Although Mr Hamilton has little faith that the 11-strong Commons Standards and Privileges Committee will reject the findings by the Parliamentary Commissioner, Sir Gordon Downey, he is preparing a reply to the report in which Sir Gordon said the evidence that Mr Hamilton had accepted undeclared cash payments from the owner of Harrods, Mohamed al Fayed, "compelling".
Mr Hamilton has 14 days in which to submit a response and then the committee will decide whether to hold oral hearings before ruling on Sir Gordon's report.
Mr Hamilton said yesterday: "I wanted all Sir Gordon's evidence to be on oath but he rejected that suggestion. I've always been prepared to say anything that I put to the inquiry on oath and I don't resile from that." If the committee decides to hear from Mr Hamilton, it will probably mean that its final verdict will not be delivered until the autumn.
Mr Hamilton added even further to Tory embarrassment yesterday when he revealed that he could not be expelled from the party - because his membership had automatically lapsed when he lost his Tatton seat in the May election. The revelation that he had not been a member of his own constituency party association shocked some MPs, and gave extra impetus to William Hague's demand for party reform.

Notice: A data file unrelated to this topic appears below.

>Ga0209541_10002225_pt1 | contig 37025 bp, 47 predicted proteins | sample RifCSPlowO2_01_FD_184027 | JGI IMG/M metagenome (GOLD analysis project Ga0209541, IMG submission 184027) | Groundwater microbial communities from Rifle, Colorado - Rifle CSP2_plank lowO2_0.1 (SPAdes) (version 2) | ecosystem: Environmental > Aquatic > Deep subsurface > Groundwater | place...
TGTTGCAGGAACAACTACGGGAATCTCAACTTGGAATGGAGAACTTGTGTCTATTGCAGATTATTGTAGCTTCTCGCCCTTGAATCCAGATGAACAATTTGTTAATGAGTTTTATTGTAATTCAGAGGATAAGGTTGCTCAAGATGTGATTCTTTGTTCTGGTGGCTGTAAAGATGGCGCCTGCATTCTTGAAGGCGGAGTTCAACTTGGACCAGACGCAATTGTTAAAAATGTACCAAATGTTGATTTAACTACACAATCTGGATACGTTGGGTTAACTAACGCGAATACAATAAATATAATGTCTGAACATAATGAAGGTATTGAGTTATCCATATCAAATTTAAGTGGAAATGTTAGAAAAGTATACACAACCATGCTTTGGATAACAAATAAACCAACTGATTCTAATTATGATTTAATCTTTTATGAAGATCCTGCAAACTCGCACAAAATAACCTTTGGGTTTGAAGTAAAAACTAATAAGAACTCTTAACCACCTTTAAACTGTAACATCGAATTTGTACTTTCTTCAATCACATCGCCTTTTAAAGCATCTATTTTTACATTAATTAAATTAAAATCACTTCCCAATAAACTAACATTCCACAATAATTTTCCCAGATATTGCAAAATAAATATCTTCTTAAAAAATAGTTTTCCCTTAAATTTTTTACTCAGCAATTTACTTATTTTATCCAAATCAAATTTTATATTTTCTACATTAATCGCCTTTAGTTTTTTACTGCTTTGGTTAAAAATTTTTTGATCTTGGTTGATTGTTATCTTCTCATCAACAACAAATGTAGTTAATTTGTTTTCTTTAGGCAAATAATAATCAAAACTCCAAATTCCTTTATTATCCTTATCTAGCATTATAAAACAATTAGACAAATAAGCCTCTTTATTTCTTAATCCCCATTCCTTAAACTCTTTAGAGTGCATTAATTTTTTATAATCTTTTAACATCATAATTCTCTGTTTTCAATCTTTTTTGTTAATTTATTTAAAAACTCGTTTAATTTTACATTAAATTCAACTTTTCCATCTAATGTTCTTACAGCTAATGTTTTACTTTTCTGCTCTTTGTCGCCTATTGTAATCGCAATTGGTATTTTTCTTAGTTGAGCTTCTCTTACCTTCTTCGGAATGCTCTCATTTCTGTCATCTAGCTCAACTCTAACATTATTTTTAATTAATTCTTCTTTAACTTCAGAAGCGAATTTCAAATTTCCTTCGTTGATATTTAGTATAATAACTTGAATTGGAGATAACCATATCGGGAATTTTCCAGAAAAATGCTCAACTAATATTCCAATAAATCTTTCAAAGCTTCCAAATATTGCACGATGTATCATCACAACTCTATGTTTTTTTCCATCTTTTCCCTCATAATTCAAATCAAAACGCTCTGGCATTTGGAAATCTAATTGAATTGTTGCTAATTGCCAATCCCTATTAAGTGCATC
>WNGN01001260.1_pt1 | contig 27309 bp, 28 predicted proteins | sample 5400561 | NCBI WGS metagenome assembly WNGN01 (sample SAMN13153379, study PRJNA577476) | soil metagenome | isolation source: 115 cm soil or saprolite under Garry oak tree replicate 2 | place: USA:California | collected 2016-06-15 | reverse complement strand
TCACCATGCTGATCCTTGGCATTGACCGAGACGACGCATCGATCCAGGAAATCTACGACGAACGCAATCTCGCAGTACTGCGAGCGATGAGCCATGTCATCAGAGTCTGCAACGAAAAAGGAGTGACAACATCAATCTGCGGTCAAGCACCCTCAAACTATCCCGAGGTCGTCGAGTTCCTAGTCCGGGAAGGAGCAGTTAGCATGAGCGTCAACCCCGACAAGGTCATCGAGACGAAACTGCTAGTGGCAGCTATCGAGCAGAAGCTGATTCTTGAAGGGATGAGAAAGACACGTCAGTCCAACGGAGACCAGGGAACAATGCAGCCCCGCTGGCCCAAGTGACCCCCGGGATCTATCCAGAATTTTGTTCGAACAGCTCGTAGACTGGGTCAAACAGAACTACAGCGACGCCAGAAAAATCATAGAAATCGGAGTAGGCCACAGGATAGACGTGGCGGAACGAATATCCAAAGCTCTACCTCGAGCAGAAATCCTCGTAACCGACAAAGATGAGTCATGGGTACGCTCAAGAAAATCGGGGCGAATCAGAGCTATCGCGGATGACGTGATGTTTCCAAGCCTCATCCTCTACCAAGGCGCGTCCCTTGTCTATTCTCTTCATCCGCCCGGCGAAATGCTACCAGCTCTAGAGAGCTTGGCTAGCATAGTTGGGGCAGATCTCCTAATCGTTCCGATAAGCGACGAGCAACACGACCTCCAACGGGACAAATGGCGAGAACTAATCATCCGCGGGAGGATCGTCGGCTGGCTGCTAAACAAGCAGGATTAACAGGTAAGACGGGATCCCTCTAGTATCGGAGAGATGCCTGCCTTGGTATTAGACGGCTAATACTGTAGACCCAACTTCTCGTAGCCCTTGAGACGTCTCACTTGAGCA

Tony Blair said in his Sedgefield constituency: "MPs, whether they're Conservative or Labour, want to do a good job, and we should make sure that those are the people that are running things rather than the few rotten apples."
The power to put his own side of the House in order will be taken by Mr Hague as part of a broader party reform - setting up a national membership register, suspension of MPs and others charged with offences that could bring the party into disrepute, and greater control over the selection of party candidates.
Confusion over Tory membership was evident yesterday at Westminster, where some MPs said they had two membership cards and others said they did not have a membership card.Reuse content